[Retros] Hit team response

Noam D. Elkies elkies at math.harvard.edu
Sun Sep 3 11:47:25 EDT 2017

andrew buchanan <andrew at anselan.com> wrote:

> Responses to emails from Noam Elkies, Nicolas Dupont & Francois Labelle.
> (1) Noam wrote:
> >https://www.janko.at/Retros/d.php?ff=2r2n2/2p1pr2/3pbkpn/5pb1/1p6/8/PQPPPPNP/RNBQKBNR
> >SPG-16.5
> >Andrew -- does this accomplish the task you had in mind?
> No - this is still the "armchair team" theme, which has been explored
> before, where *all* remaining members of the winning side are on their
> starting squares. I'm not really interested in this right now,
> because it's been worked already, while this hit team problem is new.
> This is not the subject of this thread.

OK, never mind then (for this purpose -- I still wonder if that pure
"armchair team" mate with six self-blocks might be of interest).

> It would be really great to have the composer's perspective from
> Yaakov Mintz. And Noam's Nf3# compositions too! :-)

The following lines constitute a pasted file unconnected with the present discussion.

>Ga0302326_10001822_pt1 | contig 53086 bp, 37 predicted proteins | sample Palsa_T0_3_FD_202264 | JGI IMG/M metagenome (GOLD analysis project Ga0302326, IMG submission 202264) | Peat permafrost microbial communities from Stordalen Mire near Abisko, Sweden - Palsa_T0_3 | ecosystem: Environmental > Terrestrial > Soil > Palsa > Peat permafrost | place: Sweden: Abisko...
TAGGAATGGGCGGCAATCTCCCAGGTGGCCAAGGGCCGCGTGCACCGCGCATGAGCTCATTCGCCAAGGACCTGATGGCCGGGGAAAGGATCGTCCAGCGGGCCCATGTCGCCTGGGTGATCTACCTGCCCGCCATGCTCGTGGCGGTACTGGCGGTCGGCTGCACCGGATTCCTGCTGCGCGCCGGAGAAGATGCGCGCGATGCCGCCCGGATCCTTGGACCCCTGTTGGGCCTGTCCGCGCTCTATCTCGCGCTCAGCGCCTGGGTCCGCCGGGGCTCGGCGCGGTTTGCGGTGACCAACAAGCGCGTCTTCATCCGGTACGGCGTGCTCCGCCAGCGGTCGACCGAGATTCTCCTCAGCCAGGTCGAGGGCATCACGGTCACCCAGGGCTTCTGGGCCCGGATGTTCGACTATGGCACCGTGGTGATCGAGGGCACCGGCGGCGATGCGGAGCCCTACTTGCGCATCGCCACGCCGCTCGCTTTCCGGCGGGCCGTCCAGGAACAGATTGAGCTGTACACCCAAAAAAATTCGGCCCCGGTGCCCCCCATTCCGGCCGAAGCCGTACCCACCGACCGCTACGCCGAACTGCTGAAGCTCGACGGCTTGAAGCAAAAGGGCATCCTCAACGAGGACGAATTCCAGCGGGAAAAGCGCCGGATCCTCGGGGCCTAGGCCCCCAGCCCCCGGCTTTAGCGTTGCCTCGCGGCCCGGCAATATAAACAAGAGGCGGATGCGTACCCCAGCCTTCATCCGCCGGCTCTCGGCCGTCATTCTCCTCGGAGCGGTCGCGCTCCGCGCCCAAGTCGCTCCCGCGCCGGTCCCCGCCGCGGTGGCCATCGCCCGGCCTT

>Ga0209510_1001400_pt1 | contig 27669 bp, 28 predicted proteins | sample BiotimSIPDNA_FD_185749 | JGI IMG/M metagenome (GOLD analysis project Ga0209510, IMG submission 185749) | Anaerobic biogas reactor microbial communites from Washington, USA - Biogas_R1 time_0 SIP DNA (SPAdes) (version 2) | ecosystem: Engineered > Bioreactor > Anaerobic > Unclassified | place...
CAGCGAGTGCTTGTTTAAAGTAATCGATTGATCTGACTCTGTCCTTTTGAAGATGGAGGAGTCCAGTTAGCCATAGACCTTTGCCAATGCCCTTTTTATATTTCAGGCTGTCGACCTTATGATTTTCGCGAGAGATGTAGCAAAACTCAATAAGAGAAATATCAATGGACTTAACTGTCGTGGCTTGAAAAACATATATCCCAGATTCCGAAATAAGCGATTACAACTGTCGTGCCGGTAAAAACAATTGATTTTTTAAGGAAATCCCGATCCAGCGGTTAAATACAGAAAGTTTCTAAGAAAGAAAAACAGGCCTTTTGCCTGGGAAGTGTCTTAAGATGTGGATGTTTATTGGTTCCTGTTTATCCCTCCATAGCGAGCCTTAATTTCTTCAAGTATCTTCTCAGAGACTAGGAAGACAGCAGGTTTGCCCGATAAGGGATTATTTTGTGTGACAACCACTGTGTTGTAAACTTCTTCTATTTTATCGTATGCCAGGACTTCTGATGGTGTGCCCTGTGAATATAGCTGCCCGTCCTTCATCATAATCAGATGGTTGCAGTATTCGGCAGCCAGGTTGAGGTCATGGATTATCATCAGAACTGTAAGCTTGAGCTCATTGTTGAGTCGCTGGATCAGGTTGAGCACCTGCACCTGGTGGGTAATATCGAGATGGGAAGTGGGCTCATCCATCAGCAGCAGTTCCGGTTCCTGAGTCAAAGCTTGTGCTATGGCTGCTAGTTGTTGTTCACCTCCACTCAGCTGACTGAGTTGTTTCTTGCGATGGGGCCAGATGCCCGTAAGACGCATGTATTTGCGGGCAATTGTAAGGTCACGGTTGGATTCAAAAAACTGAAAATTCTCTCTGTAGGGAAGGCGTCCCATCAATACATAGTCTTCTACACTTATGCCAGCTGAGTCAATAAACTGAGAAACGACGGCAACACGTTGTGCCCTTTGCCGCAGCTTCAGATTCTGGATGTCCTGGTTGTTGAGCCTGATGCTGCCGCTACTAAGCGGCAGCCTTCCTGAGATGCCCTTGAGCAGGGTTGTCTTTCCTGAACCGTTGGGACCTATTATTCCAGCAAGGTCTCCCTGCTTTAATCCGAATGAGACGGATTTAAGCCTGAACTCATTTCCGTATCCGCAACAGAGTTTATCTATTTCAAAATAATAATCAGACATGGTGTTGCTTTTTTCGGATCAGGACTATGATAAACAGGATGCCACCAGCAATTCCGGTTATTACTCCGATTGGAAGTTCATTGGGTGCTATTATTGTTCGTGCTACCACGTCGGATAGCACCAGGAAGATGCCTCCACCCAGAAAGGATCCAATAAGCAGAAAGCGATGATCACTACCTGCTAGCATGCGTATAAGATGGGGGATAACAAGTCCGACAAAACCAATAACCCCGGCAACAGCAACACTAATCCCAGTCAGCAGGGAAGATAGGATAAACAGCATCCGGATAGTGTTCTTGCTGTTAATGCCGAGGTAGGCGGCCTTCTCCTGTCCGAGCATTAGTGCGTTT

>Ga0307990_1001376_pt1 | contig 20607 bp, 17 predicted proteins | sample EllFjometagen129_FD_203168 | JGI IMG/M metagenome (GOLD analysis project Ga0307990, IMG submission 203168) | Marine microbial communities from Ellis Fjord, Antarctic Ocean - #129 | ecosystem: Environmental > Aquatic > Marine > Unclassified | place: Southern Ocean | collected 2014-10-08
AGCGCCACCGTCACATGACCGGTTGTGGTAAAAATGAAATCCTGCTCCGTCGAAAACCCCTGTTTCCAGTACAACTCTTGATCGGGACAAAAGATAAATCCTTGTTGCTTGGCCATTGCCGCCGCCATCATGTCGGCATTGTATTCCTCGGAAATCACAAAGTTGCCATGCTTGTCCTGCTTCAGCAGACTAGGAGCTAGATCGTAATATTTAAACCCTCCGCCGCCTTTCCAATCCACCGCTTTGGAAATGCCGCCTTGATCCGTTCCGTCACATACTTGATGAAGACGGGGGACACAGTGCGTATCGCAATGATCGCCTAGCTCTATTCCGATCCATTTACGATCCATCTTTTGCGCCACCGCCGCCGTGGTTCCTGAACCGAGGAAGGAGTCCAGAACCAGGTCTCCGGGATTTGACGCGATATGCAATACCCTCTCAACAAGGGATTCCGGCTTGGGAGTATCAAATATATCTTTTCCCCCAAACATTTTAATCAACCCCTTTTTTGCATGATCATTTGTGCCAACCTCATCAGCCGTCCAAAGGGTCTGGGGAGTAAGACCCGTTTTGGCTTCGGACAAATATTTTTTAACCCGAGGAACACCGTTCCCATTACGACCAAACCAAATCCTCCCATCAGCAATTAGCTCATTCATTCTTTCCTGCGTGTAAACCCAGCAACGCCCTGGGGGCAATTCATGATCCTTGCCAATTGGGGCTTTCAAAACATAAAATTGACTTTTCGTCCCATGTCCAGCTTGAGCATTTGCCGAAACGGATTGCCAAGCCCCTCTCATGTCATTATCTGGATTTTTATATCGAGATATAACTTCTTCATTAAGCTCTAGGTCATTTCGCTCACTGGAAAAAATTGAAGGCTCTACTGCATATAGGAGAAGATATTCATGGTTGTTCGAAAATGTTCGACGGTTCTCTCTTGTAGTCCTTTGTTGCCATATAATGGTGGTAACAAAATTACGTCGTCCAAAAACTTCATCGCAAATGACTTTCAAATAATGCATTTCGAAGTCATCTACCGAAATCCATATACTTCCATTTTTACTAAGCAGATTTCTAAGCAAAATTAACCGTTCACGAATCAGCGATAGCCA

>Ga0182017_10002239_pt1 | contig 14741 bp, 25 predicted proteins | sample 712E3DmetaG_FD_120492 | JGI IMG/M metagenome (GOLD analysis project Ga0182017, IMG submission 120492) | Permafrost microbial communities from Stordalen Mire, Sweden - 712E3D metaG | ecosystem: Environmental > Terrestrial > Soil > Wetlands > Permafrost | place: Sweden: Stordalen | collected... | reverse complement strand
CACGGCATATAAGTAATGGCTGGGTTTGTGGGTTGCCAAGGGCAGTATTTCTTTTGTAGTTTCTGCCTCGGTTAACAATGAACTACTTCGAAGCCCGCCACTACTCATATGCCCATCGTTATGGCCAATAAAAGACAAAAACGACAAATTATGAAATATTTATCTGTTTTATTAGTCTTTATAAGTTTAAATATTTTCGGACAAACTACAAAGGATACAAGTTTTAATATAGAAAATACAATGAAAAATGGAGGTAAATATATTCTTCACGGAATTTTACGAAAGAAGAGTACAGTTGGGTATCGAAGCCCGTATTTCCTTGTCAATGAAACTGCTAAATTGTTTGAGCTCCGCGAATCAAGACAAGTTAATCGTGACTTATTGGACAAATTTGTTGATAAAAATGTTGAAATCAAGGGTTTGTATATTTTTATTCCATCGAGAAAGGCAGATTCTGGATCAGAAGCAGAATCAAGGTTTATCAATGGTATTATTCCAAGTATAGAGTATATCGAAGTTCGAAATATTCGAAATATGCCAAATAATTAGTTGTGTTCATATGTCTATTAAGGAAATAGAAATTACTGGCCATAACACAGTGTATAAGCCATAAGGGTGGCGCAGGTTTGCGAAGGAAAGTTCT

None of the double-check mates with Nd2-f3# can be pure.
Possibly it feels like they ought to count (if there's no other
impurity than the double attack on d2), because there's no way to
"purify" it other than making the other checking piece a Bd2, which is
blatantly illegal.  But that's a discussion for some other time.

There is of course one other way that Nf3 or Nf6 can be double check
against a King on its home square.  I had a surprisingly hard time
showing this in "hit team" form; the first sound example I could find
took Popeye 3.41 almost 25 minutes to solve:

  SPG 8.5 (C+)

so it might make for a good challenge for some human solvers; solution
below after about 20 lines of blank "spoiler space".  Possibly this mate
has already been shown in a "hit team" proof-game.


1 Nf3 e5  2 Nxe5 Qf6  3 Nxd7 Qxb2  4 Nc5 Qxc1  5 Ne4 Qxb1
6 Qc1 Qxa2 7 Qa3 Qd5  8 Qe3 Qd8  9 Nf6#

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